Those rogue elements in the House of Commons who appear to be doing their utmost to prevent Brexit from ever happening will, if successful in their tawdry efforts, be guilty of one of the greatest parliamentary betrayals of all time.
They seem to be oblivious of the fact it was Parliament which ordained the referendum, and it was Parliament which vowed to honour the outcome of that referendum – a significant majority for those who want the UK to leave the EU.
It is to the eternal credit of Theresa May, who supported the Remain campaign and yet has throughout kept the faith of Parliament with the Brexiteers. Even though she has been assailed on all sides by those – including many in her own party – who take a different view, as well as suffering a veritable crop of ministerial resignations, she has stuck steadfastly to Westminster’s solemn undertaking.
It is quite possible that this sorry affair could cost her the Premiership. The front-page splash headline in the Sunday Times said ominously: “May In Meltdown”. If Brexit does force her out, she can leave in the knowledge that she has faithfully kept the promise that Parliament made. Meanwhile, the huge defeat of the Prime Minister’s Brexit deal last week solved nothing. The future progress of Brexit events looks like becoming even more tortuous.
And why all this should have encouraged Tory Brexiteer Jacob Rees-Mogg to hold a presumably celebratory champagne party simply baffles me.
Nigel Farage may be re-entering front-line politics. The former Ukip leader is being sounded out about the possible formation of a new Brexit Party as the process of achieving Brexit is confronted by more hazards and obstacles as each day passes. Farage finally quit Ukip because he was frustrated about the increasingly hard-line right-wing position the party was adopting. However, single-issue parties, like single-issue MPs, simply do not thrive in the present political climate. It might start with a bang – and then abruptly end, sooner rather than later, with a whimper.
Remember the SDP with its famous Gang of Four in the early-1980s? That party was launched with massive razzmatazz – but within a few months it was moribund, and a short while after that was as dead as a dodo. If I was a gambling man, I wouldn’t touch the proposed new party with a barge-pole. So, be warned.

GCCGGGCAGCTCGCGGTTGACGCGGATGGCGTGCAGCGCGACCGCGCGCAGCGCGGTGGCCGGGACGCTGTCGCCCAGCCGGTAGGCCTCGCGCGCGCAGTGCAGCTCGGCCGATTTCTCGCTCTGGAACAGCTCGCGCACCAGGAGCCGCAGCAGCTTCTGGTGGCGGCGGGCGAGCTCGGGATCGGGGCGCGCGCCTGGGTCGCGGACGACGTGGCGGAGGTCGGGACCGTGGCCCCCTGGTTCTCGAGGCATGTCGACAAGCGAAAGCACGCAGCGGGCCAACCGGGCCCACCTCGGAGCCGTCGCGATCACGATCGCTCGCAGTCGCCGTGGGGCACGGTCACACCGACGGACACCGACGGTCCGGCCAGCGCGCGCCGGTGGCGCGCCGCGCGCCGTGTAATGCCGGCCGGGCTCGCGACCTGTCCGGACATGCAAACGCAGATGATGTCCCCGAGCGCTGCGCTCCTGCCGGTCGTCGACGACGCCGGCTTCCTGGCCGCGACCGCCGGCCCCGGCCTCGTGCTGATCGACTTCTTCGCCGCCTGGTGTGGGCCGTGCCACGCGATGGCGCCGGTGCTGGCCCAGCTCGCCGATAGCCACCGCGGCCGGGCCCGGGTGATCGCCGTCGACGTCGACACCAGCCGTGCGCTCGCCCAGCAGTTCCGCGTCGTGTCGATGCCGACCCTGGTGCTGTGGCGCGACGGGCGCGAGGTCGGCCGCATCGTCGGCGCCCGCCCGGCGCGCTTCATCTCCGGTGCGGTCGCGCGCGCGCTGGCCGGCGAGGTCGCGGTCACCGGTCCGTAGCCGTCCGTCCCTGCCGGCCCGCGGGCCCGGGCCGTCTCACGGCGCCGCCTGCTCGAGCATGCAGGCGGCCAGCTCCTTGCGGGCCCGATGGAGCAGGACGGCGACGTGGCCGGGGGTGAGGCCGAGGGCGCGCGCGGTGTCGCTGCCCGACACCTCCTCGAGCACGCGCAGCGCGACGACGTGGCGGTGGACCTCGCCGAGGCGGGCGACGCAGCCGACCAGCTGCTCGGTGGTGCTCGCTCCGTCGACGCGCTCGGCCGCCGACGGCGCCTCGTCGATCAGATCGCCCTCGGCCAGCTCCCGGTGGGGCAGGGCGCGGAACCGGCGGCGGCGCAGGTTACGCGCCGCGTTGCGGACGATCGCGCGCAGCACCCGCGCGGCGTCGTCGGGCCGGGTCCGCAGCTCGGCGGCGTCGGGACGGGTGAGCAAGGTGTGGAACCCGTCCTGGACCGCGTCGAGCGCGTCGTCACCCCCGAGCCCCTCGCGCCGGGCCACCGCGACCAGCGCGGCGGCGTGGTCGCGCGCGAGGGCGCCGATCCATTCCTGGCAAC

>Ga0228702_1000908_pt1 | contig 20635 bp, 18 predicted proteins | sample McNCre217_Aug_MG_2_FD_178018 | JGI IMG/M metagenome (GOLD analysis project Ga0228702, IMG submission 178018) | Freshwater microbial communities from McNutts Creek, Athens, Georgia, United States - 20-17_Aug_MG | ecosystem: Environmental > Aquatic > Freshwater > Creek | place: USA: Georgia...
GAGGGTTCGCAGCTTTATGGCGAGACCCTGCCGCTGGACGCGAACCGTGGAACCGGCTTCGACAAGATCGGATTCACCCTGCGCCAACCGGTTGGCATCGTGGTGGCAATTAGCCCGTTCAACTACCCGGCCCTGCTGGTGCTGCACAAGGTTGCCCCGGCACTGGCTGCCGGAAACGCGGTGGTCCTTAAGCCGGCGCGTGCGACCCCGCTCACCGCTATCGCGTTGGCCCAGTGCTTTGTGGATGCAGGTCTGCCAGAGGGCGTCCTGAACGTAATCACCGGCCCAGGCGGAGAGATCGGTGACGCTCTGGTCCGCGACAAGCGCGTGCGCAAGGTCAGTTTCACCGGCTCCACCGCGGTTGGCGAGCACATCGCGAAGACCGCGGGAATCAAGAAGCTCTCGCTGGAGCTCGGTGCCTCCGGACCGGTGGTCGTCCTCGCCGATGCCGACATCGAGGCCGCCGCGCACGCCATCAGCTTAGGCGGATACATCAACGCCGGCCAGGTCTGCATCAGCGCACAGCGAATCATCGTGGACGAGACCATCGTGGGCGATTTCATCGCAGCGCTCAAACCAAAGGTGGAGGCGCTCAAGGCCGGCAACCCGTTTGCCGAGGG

It may sound like political heresy, but the sooner Parliament ditches the so-called democratic procedure in selecting future Speakers the better. Some years ago, Parliament abolished the centuries-old system of choosing a Speaker, and adopted a system whereby MPs voted for their preference.
Since the change, there have been three Speakers chosen in this way. Two of them have been disastrous. Michael Martin was effectively forced out of the chair over a long-running expenses scandal, and the present incumbent, John Bercow has been accused – with some justification, many MPs believe – with showing bias against the Tories.
Before these two was Betty Boothroyd, the first female Speaker, who was magnificent at the job. But that is only one out of three. Before that, two or three grandees from the main parties would meet in what then were smoke-filled rooms and decide on the new incumbent.
It may not, on the face of it, have appeared to be the most democratic way of filling this vital role – but, my goodness, it worked. It meant that party political bias did not enter into the system, and this small cabal always seemed to produce the right person. But has Parliament the guts to revert to the old system? I would not put my life savings on that happening.
Defence Secretary Gavin Williamson needs to get out of his short pants and grow up. Some hawk-eyed sleuth has discovered in the Ministry of Defence loo paper with a portrait of the Kremlin leader Vladimir Putin imprinted on it, with a very rude phrase in Russian beneath it. How infantile is that? And what a waste of money. If it is public money involved, that makes it even worse. Please grow up – you are not in the Lower Fourth any more.
Chris Moncrieff is a former political editor of the Press Association.